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Product Details

  • Hardcover: 320 pages
  • Publisher: Point; 1 edition (January 1, 2010)
  • Language: English
  • ISBN-10: 0545140315
  • ISBN-13: 978-0545140317
  • Product Dimensions: 8.3 x 5.7 x 1.2 inches
  • Shipping Weight: 14.4 ounces (View shipping rates and policies)
  • Average Customer Review: 4.3 out of 5 stars  See all reviews (118 customer reviews)
  • Amazon Best Sellers Rank: #810,609 in Books (See Top 100 in Books)

More About the Author

Elizabeth Eulberg was born and raised in Wisconsin before heading off to college at Syracuse University and making a career in the New York City book biz. Now a full-time writer, she is the author of The Lonely Hearts Club, Prom & Prejudice, Take a Bow, Revenge of the Girl with the Great Personality, Better Off Friends, and We Can Work it Out (coming January 27, 2015). She lives outside of Manhattan with her three guitars, two keyboards, and one drumstick.

Customer Reviews

Most Helpful Customer Reviews

16 of 17 people found the following review helpful By The Compulsive Reader VINE VOICE on December 29, 2009
Format: Hardcover
Penny Lane (yes, as in The Beatles song) is just sick of guys. After one particularly nasty break-up with her childhood friend Nate, she forms The Lonely Hearts Club and resolves never to date another high school guy. After all, all they do is jerk you around, treat you like dirt, make you change who you are, and cause you to abandon your true friends. What Penny doesn't expect is most of the girls at her school happily flocking to her new club...and people (namely, the principal and the guys) getting angry at her. And then of course, there is the tiny matter of a certain very nice, very cute boy that Penny can't seem to get off of her mind...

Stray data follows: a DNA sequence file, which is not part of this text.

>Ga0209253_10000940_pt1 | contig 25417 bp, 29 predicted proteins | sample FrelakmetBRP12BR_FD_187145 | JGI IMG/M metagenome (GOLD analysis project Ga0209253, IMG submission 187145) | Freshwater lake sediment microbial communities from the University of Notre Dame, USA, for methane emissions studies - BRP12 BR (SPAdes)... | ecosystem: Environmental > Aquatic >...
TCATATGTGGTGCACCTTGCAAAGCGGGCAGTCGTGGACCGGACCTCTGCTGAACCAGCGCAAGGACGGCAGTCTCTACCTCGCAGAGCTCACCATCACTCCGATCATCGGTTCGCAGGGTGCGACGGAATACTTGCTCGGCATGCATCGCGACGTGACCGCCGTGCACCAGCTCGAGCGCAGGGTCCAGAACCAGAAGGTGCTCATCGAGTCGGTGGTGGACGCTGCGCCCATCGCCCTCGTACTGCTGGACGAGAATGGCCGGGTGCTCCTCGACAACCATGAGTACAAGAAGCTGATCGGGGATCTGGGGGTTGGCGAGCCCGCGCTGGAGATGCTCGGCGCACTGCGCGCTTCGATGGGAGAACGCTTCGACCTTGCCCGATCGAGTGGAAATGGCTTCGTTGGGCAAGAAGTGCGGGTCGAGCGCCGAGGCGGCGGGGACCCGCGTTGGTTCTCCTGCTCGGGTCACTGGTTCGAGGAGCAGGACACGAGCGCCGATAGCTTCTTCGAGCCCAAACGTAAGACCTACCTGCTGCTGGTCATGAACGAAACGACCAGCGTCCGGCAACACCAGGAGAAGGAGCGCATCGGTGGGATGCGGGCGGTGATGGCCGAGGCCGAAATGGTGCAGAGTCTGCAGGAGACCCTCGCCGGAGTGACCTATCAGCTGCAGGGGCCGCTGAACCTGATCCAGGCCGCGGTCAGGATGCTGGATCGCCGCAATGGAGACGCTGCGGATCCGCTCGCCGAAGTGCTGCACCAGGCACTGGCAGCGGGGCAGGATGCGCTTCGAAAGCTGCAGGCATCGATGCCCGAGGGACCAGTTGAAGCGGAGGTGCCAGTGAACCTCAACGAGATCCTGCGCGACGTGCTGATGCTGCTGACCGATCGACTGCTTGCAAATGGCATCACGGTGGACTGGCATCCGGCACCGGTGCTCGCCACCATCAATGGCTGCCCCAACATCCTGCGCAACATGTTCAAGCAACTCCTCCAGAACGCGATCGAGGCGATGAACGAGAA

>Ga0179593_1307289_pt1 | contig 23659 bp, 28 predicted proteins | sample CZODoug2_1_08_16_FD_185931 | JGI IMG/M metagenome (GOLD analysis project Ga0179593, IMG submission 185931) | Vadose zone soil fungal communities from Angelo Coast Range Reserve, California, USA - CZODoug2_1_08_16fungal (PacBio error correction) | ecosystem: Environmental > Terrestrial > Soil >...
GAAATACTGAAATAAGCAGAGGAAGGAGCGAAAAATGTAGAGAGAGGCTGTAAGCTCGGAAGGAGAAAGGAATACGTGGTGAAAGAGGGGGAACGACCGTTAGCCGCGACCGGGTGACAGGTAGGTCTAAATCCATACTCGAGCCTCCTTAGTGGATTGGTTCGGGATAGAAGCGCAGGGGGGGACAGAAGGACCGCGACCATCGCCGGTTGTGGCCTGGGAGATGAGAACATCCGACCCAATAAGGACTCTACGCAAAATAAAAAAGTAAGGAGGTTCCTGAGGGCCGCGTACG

The Lonely Hearts Club is a kick-butt, fun, and powerful read that isn't just about the romantic ups and downs of teen dating and swearing off guys, but about friendship and loyalty and never allowing a boyfriend to compromise who you are or make you give up your girlfriends. The many dating dynamics in the book are so, so true, which makes it an easy and enjoyable novel to get into, and Penny's witty voice will make you laugh and cringe with her at the same time, especially as the many girls share their dating woes (who knew guys could be so mean?). Penny's club is unconventional, but it is so fantastic to see how she turns her pain at rejection by guys into something positive and fun for the girls in her school, and it won't fail to entertain at the same time as despite her best intentions, Penny just can't stop liking guys. The Lonely Hearts Club is not about moping around; it's about boys, The Beatles, picking yourself back up again and coming out stronger, and being the better person (most of the time). It'll leave you downloading The Beatles' music and wanting to form your own Lonely Hearts Club. Thank you, Elizabeth Eulberg.